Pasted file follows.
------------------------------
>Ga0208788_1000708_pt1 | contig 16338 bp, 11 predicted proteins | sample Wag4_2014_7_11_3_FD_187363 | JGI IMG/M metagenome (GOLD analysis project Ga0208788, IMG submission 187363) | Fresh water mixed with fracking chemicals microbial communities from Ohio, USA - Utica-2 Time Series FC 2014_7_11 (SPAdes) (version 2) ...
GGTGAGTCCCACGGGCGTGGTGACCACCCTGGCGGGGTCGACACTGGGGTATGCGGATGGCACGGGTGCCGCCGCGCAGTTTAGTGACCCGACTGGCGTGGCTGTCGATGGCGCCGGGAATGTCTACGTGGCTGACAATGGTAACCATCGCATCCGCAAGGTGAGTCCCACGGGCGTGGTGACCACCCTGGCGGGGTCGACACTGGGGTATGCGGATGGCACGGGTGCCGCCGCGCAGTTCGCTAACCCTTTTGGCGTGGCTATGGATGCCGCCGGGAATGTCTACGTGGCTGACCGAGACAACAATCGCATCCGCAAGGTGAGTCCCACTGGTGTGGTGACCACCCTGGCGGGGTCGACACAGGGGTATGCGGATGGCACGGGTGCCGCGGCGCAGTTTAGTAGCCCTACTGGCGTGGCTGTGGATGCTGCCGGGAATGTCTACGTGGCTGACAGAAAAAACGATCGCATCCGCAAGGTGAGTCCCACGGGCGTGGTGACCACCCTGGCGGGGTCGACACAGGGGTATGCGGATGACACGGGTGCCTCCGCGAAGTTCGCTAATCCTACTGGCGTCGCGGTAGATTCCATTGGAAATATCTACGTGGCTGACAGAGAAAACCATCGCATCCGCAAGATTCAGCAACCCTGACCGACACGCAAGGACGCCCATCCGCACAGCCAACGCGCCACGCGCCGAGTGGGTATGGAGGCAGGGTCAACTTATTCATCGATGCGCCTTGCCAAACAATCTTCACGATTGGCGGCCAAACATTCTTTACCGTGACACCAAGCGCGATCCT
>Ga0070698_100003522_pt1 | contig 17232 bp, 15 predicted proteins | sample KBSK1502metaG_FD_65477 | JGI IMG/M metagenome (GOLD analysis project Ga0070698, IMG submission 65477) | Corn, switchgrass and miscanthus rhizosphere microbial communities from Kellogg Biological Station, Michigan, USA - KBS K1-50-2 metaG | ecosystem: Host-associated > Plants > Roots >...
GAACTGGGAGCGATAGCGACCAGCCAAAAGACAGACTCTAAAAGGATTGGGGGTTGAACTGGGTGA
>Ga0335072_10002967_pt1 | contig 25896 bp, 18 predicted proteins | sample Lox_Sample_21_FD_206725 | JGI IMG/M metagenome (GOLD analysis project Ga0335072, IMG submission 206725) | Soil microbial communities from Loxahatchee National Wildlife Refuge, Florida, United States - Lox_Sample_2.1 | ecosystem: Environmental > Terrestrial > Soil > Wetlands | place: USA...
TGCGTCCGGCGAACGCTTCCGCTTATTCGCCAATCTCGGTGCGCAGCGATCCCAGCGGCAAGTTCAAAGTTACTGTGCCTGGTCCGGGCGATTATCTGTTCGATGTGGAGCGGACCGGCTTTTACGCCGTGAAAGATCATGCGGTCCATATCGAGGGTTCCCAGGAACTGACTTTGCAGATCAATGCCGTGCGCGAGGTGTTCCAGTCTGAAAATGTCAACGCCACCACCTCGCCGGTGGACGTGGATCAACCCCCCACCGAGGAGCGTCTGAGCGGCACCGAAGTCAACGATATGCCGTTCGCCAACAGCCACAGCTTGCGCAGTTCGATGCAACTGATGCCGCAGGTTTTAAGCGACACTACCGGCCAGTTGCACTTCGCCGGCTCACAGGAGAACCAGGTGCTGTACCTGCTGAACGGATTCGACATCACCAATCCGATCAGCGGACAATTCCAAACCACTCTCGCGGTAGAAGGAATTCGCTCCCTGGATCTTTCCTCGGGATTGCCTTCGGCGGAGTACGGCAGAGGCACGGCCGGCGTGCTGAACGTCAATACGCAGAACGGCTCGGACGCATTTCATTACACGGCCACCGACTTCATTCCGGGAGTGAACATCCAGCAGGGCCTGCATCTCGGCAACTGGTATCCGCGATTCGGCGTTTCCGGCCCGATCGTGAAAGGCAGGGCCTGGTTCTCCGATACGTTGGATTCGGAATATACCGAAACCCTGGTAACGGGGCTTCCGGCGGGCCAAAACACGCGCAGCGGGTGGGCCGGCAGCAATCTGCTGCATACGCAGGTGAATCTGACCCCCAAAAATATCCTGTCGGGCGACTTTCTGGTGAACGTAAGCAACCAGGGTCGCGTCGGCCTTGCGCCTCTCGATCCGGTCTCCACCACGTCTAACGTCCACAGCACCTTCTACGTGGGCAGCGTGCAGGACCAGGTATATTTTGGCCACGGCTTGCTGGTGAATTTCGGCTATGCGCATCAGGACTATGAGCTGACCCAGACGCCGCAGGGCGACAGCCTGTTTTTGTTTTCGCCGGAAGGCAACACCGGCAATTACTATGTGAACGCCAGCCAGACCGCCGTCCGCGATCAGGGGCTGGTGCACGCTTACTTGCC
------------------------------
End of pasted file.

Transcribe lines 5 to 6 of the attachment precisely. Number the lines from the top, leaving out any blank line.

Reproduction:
>Ga0335072_10002967_pt1 | contig 25896 bp, 18 predicted proteins | sample Lox_Sample_21_FD_206725 | JGI IMG/M metagenome (GOLD analysis project Ga0335072, IMG submission 206725) | Soil microbial communities from Loxahatchee National Wildlife Refuge, Florida, United States - Lox_Sample_2.1 | ecosystem: Environmental > Terrestrial > Soil > Wetlands | place: USA...
TGCGTCCGGCGAACGCTTCCGCTTATTCGCCAATCTCGGTGCGCAGCGATCCCAGCGGCAAGTTCAAAGTTACTGTGCCTGGTCCGGGCGATTATCTGTTCGATGTGGAGCGGACCGGCTTTTACGCCGTGAAAGATCATGCGGTCCATATCGAGGGTTCCCAGGAACTGACTTTGCAGATCAATGCCGTGCGCGAGGTGTTCCAGTCTGAAAATGTCAACGCCACCACCTCGCCGGTGGACGTGGATCAACCCCCCACCGAGGAGCGTCTGAGCGGCACCGAAGTCAACGATATGCCGTTCGCCAACAGCCACAGCTTGCGCAGTTCGATGCAACTGATGCCGCAGGTTTTAAGCGACACTACCGGCCAGTTGCACTTCGCCGGCTCACAGGAGAACCAGGTGCTGTACCTGCTGAACGGATTCGACATCACCAATCCGATCAGCGGACAATTCCAAACCACTCTCGCGGTAGAAGGAATTCGCTCCCTGGATCTTTCCTCGGGATTGCCTTCGGCGGAGTACGGCAGAGGCACGGCCGGCGTGCTGAACGTCAATACGCAGAACGGCTCGGACGCATTTCATTACACGGCCACCGACTTCATTCCGGGAGTGAACATCCAGCAGGGCCTGCATCTCGGCAACTGGTATCCGCGATTCGGCGTTTCCGGCCCGATCGTGAAAGGCAGGGCCTGGTTCTCCGATACGTTGGATTCGGAATATACCGAAACCCTGGTAACGGGGCTTCCGGCGGGCCAAAACACGCGCAGCGGGTGGGCCGGCAGCAATCTGCTGCATACGCAGGTGAATCTGACCCCCAAAAATATCCTGTCGGGCGACTTTCTGGTGAACGTAAGCAACCAGGGTCGCGTCGGCCTTGCGCCTCTCGATCCGGTCTCCACCACGTCTAACGTCCACAGCACCTTCTACGTGGGCAGCGTGCAGGACCAGGTATATTTTGGCCACGGCTTGCTGGTGAATTTCGGCTATGCGCATCAGGACTATGAGCTGACCCAGACGCCGCAGGGCGACAGCCTGTTTTTGTTTTCGCCGGAAGGCAACACCGGCAATTACTATGTGAACGCCAGCCAGACCGCCGTCCGCGATCAGGGGCTGGTGCACGCTTACTTGCC